Electricity: When a Best Friend Can Become a Dangerous Foe

December 15, 2015 | Category: Burn Injuries

The majority of the U.S. population has access to electricity, and the average household uses 920 kWh of electricity per month. Even though a small percentage of U.S. residents choose to avoid its use, most individuals consider electricity to be a necessity in virtually all aspects of life.

Electric power seems almost as important as air. However, Medscape warns that that the commercial use of electricity has been one of the most potentially dangerous commodities in our society since its inception in 1849. Each Los Angeles burn injury lawyer at our firm has seen enough claims to concur with this assessment.

Serious Injuries Can Result from Low or High Voltage Accidents

When it comes to electricity-related injuries the voltage levels naturally make a difference; however, serious injuries can occur even at lower voltage levels:

  • Low voltage burns often involve the hands, generally due to contact with extension cords with worn or torn insulating material or cord misuse, often by children age five and under. These injuries are typically small, deep burns that can involve blood vessels, tendons and nerves and may require surgery or even amputation of a finger. Oral cavity injuries are also common in very young children (between one and two years old) who suck electrical outlets or bite electric cords. These injuries can leave scars in the mouth and can even cause cardiac or respiratory arrest. Regardless of whether these injuries occur on the hands or in mouths, they require immediate medical attention.
  • High-voltage burns are even more severe and are generated in many ways. They are commonly sustained by connection with an electric arc (including lightening) and by contact with an electric current (such as touching a live wire). They often leave entry and exit wounds and can cause severe internal injuries, including permanent damage to bones. Again, immediate medical attention is vital to identify the full scope of damage and begin treatment.

Clearly, common-sense measures can help protect children from burns. All live cords need to be secured out of reach of children, and inexpensive outlet protectors can go a long way to keeping the kids safe. Additionally, since high voltage burns are probably more common to adults — particularly do-it-yourself home repair aficionados — knowing how to protect against electrical burns is as important as knowing any other part of a home repair project. Anything, from knowing how to handle electrical wires and cut power to avoiding use of metal ladders and tools near live wires, can make a major difference on safety.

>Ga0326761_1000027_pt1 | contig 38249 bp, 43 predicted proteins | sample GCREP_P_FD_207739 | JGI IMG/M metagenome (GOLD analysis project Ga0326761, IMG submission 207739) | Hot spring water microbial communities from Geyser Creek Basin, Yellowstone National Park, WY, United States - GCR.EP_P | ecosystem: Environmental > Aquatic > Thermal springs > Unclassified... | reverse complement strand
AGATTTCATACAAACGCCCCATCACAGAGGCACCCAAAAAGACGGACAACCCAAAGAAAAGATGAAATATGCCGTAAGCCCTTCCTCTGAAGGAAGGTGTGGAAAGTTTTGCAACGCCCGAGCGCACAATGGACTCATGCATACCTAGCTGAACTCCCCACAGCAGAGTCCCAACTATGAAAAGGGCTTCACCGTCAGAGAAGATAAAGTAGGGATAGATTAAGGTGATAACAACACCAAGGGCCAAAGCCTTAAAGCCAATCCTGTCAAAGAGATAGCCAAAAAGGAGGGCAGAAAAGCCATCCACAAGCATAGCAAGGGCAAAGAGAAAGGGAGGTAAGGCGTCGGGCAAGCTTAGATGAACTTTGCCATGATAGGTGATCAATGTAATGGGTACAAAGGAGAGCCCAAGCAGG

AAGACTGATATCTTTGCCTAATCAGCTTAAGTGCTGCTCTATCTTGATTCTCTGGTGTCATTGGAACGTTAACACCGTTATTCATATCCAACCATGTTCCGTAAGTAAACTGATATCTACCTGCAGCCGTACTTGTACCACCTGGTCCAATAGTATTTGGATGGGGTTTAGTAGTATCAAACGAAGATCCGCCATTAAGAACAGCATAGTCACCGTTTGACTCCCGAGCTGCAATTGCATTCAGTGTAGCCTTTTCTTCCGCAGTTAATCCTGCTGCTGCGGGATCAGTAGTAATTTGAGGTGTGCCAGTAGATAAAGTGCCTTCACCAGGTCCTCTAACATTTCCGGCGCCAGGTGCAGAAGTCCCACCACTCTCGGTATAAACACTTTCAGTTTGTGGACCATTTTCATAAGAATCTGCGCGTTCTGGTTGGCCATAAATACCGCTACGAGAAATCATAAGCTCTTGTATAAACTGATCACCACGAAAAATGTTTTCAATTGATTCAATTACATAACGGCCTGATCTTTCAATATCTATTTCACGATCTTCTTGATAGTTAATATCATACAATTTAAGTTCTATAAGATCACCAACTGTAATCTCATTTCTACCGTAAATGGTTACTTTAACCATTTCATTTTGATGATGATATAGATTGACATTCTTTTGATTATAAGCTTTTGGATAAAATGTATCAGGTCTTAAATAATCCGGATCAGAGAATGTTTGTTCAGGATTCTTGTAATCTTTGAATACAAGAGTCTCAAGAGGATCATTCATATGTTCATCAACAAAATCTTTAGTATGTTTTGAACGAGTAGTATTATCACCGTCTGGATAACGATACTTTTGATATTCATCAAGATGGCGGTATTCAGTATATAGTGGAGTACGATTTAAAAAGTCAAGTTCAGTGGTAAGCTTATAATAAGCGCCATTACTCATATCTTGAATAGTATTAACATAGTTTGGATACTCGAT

Seek Legal Advice When Electrical Burns Result From the Negligence of Others

Keep in mind that electrical burns can also occur when electrical workers or other building professionals fail to take appropriate preventive measures while at work in homes or places of business. It can take only seconds for an innocent passerby to sustain serious injuries just because a worker left a live wire exposed while running to a nearby truck for parts.

When any electrical accident causes injuries, the first priority is to get immediate medical help. Then, if there is any concern that the accident might have been prevented with a reasonable degree of care and attention, it is time to call an attorney with experience in this area of the law. Call The Rudman Law Firm APC toll-free at (844) 478-3626 / (844) 4RUDMAN, at our Los Angeles office (213) 375-3777 or at our Studio City office (818) 769-6969. You can also use our convenient online contact form to reach us at any time.

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